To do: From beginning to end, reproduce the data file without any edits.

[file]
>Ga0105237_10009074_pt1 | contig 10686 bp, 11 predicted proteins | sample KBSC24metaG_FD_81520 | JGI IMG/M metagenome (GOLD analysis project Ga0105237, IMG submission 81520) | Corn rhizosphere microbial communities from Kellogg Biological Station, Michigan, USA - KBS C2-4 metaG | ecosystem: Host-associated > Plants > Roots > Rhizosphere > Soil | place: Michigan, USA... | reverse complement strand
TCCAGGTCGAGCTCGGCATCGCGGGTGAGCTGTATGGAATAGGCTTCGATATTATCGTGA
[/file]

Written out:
>Ga0105237_10009074_pt1 | contig 10686 bp, 11 predicted proteins | sample KBSC24metaG_FD_81520 | JGI IMG/M metagenome (GOLD analysis project Ga0105237, IMG submission 81520) | Corn rhizosphere microbial communities from Kellogg Biological Station, Michigan, USA - KBS C2-4 metaG | ecosystem: Host-associated > Plants > Roots > Rhizosphere > Soil | place: Michigan, USA... | reverse complement strand
TCCAGGTCGAGCTCGGCATCGCGGGTGAGCTGTATGGAATAGGCTTCGATATTATCGTGA